When it was time for Bastille to enter, we heard “Pay attention to this breaking news” (or something like that) as the beginning of “Send Them Off!” began to play. Bastille stormed the stage and the concert was in full swing in a matter of seconds. They rocked, they destroyed really. Dan (the lead singer) had excellent control over his voice and completely blew me away. You can check out his vocal performance compared to the track performance here, and you’ll see there’s very little discrepancy. In my opinion, he was better live, Bastille as a whole was.
Between the amazing guitar solo (during “Four Walls”), the mesmerizing background, and the awesome sound of Bastille 20 feet away from you – I got lost. I took too many pictures, and I’m not normally one to take photos of a concert, I’m all about that “be in the moment” bullshit. But, they were so picture worthy. I was dancing and singing along, the concert lasted 2 hours and I loved every second of it.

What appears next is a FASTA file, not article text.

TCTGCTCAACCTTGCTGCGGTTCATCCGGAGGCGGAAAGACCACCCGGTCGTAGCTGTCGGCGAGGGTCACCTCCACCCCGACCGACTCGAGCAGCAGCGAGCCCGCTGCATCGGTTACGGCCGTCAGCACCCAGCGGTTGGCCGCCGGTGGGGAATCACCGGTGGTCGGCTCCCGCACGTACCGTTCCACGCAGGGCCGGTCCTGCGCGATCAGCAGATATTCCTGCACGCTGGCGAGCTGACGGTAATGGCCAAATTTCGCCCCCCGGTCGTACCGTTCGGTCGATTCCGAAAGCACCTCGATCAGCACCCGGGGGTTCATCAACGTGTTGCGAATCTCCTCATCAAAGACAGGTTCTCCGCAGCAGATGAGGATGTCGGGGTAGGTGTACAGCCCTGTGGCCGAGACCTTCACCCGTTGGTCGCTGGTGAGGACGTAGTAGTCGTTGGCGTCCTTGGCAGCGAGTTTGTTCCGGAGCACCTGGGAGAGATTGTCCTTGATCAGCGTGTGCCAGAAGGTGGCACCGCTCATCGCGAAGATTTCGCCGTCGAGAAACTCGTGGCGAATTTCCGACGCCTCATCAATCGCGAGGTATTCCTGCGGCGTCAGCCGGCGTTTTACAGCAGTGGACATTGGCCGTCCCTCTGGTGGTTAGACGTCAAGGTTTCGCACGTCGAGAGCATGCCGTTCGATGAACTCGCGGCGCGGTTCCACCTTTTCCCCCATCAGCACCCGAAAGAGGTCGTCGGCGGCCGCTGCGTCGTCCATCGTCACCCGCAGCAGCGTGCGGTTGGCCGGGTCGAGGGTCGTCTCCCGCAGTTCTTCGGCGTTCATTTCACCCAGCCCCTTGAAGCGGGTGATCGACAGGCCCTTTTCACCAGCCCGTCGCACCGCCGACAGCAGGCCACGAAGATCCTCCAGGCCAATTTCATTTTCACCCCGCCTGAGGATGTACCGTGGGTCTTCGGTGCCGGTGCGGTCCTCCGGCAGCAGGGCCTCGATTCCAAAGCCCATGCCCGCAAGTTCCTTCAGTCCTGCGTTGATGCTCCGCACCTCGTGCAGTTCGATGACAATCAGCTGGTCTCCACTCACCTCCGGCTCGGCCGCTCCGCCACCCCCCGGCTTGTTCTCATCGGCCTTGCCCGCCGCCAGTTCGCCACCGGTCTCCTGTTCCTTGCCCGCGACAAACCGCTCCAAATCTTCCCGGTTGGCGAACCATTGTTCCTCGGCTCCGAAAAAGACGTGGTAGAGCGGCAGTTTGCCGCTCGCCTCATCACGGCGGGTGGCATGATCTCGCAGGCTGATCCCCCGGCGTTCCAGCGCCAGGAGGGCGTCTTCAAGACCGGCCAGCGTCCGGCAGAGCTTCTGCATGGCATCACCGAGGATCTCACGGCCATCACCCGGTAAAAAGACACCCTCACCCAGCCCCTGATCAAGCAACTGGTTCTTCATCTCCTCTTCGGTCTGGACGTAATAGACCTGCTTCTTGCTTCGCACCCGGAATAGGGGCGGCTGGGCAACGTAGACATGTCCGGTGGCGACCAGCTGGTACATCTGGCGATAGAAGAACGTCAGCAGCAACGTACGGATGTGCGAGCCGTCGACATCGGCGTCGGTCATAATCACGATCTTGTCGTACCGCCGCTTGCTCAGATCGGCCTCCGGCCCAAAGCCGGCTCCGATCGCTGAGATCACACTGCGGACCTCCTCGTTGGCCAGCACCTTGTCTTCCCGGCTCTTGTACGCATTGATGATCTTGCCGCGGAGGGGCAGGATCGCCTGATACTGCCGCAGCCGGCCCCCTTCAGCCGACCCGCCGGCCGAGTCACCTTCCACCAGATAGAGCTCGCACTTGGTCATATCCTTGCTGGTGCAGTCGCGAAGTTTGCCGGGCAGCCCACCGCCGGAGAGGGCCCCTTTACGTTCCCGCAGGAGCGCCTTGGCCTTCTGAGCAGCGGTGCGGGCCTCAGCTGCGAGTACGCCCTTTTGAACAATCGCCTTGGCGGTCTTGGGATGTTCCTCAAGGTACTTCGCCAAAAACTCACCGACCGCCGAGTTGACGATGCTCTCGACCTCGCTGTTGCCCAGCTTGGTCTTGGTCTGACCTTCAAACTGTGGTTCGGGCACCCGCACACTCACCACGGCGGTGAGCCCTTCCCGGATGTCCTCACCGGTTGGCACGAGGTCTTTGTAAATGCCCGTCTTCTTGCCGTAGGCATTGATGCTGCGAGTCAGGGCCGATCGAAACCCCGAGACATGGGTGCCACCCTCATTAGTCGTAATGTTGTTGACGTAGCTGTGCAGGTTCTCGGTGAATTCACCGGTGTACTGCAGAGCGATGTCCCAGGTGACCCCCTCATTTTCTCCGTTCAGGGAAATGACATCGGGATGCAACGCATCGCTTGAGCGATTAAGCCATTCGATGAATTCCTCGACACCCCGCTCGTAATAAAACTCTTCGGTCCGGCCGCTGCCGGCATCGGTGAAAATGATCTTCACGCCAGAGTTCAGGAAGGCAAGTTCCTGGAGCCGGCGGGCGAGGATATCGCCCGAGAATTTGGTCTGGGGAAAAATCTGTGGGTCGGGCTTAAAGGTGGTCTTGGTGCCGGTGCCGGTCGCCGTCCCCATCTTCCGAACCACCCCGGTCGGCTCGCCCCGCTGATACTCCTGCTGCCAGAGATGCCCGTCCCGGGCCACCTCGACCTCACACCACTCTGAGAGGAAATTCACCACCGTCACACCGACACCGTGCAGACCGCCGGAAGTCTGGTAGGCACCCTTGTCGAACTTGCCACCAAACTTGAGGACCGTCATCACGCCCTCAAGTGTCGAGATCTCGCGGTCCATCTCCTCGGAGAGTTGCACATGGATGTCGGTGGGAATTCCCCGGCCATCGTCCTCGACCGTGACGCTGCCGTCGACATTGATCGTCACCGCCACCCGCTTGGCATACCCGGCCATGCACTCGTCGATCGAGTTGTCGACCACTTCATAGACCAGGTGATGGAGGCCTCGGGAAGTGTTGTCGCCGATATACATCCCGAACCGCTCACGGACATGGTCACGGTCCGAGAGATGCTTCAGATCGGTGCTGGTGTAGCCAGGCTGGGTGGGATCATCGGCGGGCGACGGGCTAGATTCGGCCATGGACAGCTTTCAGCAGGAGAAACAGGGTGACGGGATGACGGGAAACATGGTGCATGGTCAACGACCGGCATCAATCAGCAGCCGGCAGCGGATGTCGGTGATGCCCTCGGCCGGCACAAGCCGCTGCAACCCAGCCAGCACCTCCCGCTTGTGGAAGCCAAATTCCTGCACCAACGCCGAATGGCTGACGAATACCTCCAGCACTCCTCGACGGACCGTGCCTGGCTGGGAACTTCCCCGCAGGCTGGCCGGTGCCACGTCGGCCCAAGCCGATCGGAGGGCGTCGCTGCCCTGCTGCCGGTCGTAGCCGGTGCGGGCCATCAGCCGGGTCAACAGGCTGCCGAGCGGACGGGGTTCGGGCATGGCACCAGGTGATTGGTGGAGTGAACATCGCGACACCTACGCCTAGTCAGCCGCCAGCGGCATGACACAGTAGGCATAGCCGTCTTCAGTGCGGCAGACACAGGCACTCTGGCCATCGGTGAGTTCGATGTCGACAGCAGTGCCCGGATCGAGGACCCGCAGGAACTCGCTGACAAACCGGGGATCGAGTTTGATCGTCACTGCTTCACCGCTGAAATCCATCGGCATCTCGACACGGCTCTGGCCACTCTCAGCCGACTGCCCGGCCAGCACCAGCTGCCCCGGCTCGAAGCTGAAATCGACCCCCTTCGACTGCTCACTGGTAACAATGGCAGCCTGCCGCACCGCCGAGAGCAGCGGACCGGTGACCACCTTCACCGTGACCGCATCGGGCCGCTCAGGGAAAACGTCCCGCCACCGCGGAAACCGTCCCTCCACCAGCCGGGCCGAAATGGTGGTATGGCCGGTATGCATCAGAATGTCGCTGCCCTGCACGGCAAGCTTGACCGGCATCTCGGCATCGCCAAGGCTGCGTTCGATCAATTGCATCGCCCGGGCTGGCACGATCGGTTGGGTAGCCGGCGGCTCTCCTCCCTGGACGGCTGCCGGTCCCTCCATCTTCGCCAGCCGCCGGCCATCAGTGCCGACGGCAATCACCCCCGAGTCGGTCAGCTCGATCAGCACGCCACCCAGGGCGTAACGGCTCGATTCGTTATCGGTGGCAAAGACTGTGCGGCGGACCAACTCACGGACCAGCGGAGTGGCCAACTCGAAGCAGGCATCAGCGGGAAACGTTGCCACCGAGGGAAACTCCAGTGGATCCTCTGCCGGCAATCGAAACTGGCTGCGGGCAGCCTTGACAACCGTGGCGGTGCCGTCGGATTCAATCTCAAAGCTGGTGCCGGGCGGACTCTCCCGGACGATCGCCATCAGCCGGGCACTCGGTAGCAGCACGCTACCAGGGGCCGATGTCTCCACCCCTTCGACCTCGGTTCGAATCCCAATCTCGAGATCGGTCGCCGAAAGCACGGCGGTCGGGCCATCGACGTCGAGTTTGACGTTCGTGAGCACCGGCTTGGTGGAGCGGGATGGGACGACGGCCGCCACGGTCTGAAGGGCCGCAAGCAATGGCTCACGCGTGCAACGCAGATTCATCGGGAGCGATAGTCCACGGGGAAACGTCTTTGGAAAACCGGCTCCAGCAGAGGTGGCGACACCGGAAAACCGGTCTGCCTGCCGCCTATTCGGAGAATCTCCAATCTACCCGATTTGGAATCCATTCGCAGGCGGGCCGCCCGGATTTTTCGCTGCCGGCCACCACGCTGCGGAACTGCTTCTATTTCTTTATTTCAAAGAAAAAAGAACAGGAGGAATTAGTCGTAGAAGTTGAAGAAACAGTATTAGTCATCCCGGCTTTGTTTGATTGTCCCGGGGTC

Back to the background for a moment, did I mention it rocked?? Because it did, each song had its own really intriguing music video esque background to accompany it. Some of it was new perspective on their already released music videos, and a ton of it was new content. I couldn’t get enough of it. Again, so many ways to read into it… don’t even get me started. Basically justa huge amount of playful commentary on how the media and politics can destroy and mold us.
The concert ended with an awesome and emotional encore. The whole idea of encores seems silly and planned to me, so usually I find them superficial (not that I’m not thankful for the extra songs, but yeah). But, right before they played the last song of the set Dan told the audience that they’d be back, obviously, for the encore, so not to be worried. He commented on how silly it felt, but he had no choice. Awesome. Speaking of which, Dan (and the whole band) had great stage presence and audience interactions. At one point Dan walked right through the middle of the audience to the back of the theater… I tried to snap a picture, but I didn’t do a great job. I didn’t get close enough to actually see him. (Maybe you can spot him here in the middle of the spotlight somewhere)